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Sentix survey shows 'Grexit' looming larger

Global investors are increasingly losing confidence in the ability of the eurozone to keep Greece in the euro. According to a survey by research group Sentix, half of those polled expect a Grexit within a year.

Sentix's latest eurozone breakup index for Greece, released on Tuesday, shot up to 48.3 percent in April from 35.5 percent in March, suggesting one in two investors is skeptical about efforts by eurozone members and the European Central Bank (ECB) to keep Athens in the single currency bloc.

"European politicians' promises to pursue the scenario of Greece keeping the euro are not taken at face value by about half of all investors," Sentix said in a statement.

The Germany-based research group surveyed more than 1,000 financial investors from 20 countries last week, as talks between Greece and its international bailout lenders remained deadlocked over reforms to be carried out by Athens.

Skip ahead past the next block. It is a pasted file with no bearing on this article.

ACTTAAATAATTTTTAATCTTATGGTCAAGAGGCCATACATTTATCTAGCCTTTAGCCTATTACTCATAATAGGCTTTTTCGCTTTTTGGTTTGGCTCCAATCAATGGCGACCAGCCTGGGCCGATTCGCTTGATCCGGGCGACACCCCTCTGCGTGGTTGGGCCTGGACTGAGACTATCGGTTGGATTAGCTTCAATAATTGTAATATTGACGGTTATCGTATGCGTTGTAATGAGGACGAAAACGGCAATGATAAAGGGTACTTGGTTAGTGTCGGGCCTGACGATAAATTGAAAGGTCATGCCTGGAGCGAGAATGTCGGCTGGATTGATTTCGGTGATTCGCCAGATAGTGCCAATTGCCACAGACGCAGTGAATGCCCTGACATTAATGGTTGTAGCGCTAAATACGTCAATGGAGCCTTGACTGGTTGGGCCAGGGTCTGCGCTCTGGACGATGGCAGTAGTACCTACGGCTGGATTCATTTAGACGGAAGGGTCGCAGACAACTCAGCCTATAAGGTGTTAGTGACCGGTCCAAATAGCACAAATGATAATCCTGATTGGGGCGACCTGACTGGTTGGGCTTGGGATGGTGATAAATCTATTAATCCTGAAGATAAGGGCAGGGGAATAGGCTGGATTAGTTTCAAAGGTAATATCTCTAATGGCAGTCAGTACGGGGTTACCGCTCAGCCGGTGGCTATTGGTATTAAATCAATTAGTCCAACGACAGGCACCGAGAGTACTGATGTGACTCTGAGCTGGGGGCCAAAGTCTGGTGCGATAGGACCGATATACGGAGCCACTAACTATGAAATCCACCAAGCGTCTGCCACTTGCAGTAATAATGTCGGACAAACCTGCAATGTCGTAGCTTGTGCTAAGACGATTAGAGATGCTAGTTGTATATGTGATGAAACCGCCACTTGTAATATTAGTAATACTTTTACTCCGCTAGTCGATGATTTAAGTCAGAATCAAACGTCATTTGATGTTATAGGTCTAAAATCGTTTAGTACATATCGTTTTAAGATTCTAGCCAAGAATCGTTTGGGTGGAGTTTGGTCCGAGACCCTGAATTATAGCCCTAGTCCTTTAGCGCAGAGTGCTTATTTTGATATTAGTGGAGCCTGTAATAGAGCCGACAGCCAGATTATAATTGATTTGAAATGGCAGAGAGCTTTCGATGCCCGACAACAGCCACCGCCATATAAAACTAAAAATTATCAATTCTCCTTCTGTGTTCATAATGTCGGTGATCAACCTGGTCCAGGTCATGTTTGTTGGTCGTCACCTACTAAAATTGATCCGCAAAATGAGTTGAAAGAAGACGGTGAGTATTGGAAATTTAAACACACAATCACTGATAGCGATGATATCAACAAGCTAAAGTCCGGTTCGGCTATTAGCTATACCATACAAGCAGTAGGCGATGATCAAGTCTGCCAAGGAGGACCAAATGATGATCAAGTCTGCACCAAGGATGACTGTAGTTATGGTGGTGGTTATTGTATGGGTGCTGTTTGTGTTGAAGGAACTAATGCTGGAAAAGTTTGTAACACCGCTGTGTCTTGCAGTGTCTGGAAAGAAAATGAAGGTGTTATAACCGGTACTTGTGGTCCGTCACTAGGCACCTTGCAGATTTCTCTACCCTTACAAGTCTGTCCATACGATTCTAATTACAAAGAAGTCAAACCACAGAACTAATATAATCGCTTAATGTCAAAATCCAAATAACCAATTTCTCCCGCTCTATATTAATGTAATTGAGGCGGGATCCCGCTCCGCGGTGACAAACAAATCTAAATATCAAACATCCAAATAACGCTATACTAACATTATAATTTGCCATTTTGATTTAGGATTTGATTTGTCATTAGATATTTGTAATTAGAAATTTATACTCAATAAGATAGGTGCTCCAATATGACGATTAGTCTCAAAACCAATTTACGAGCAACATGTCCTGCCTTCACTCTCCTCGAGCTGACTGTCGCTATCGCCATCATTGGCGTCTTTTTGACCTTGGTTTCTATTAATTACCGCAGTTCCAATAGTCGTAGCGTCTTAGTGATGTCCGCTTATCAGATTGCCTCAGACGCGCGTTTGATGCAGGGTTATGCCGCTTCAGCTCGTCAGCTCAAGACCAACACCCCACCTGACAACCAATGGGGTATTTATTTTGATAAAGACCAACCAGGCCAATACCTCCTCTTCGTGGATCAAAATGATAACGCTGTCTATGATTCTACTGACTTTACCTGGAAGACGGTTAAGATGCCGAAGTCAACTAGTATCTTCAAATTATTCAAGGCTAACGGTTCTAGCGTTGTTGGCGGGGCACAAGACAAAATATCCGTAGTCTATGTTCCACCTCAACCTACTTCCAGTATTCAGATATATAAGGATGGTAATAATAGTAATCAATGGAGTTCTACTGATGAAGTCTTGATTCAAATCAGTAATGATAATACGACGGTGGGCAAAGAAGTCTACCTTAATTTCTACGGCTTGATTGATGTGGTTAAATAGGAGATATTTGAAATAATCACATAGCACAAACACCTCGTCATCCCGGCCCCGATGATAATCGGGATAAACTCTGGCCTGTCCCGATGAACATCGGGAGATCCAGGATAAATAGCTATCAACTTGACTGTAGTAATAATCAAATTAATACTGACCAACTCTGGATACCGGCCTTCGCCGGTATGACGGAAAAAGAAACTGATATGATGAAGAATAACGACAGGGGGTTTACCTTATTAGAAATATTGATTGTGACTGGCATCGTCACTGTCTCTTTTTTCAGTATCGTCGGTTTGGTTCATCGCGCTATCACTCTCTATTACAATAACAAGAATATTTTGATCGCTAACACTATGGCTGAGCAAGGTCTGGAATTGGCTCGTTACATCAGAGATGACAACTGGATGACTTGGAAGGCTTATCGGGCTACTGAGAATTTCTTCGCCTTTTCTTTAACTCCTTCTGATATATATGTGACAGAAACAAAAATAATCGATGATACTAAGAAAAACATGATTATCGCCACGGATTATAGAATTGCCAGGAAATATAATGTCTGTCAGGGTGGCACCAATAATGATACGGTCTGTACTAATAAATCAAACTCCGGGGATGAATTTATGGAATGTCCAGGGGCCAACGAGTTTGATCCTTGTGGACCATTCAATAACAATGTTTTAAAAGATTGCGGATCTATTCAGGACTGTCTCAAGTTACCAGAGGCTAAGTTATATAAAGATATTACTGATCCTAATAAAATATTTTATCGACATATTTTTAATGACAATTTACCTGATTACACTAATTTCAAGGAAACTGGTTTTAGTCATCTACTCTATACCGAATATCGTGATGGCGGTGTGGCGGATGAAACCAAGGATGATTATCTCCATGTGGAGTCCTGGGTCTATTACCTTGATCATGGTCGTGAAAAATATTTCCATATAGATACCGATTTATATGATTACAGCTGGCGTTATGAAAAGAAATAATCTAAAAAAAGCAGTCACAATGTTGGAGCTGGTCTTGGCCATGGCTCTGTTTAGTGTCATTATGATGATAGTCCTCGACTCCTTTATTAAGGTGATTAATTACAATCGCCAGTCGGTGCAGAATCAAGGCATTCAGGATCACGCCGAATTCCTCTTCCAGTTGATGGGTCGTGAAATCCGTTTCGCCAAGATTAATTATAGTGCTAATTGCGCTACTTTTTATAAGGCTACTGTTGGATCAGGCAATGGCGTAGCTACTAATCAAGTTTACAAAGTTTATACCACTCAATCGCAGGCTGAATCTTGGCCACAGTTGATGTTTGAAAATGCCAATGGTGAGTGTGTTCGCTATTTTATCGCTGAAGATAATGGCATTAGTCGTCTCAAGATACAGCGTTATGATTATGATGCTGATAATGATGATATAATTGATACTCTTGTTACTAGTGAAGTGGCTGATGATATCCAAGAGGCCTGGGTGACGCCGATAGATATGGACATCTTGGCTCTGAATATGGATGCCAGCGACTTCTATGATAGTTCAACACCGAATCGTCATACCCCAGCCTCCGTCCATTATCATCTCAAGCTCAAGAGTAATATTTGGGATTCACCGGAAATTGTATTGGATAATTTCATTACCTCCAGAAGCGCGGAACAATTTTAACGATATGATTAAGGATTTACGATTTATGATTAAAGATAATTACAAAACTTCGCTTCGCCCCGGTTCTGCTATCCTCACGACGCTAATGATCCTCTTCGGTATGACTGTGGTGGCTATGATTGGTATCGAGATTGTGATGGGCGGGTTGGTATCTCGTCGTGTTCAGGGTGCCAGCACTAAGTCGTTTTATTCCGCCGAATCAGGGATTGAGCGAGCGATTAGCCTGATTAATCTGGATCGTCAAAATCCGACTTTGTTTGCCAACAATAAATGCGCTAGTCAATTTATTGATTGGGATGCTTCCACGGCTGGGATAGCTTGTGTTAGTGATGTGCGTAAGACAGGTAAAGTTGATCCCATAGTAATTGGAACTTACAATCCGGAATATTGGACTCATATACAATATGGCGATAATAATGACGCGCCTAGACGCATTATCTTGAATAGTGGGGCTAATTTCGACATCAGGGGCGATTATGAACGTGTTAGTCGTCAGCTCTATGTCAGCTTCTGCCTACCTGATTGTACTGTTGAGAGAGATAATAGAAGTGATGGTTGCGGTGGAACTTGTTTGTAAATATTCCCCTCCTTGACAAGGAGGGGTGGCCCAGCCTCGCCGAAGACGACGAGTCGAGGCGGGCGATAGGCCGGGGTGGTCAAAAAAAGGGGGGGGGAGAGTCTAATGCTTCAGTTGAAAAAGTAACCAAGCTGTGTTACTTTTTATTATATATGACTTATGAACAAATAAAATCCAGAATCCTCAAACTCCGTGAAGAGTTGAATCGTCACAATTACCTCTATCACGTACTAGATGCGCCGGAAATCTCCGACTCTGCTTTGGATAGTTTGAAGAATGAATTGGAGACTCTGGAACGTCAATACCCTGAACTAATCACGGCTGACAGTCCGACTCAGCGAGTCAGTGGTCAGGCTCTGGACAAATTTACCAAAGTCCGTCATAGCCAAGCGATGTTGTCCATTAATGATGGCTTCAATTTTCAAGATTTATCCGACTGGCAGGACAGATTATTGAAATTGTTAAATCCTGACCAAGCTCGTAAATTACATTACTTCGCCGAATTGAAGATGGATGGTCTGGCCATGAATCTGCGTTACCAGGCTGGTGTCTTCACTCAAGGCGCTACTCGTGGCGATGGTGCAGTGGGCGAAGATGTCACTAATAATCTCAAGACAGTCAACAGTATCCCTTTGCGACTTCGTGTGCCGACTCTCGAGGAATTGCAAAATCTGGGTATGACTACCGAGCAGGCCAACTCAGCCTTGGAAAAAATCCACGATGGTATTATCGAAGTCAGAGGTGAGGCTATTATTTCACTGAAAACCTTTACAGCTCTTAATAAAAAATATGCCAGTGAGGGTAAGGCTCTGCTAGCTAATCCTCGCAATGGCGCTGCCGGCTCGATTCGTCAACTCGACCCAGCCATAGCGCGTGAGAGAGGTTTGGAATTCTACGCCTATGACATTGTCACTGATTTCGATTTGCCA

Greece is weeks away from running out of cash and urgently needs a next loan installment to the tune of 7.2 billion euros ($7.8 billion) under its existing 240-billion-euro bailout program. However, the country's leftist government continues to refuse the implementation of measures such as pension cuts and labor market liberalization that would free up the funding. For the time being, the government is being kept afloat through emergency funds provided by the ECB.

"In 2012 [European Central Bank President] Mario Draghi calmed down investors with his ultimate commitment to the euro. But is his pledge still valid for Greece today?" Sentix questioned.

Eurozone still threatened

According to Sentix, its breakup index for the euro zone as a whole was also climbing again, rising from 36.8 percent in March to 49.0 percent in April, driven by the increase in expectations that Athens would quit the bloc.

That put the index at about the same level as during the peak of the eurozone debt crisis in 2012.

However, Sentix's index measuring the risk of contagion fell to a record low of 26.1 percent, meaning that investors do not generally expect the Greek debt crisis to spread to other eurozone countries.

uhe/sri (Reuters, Sentix)

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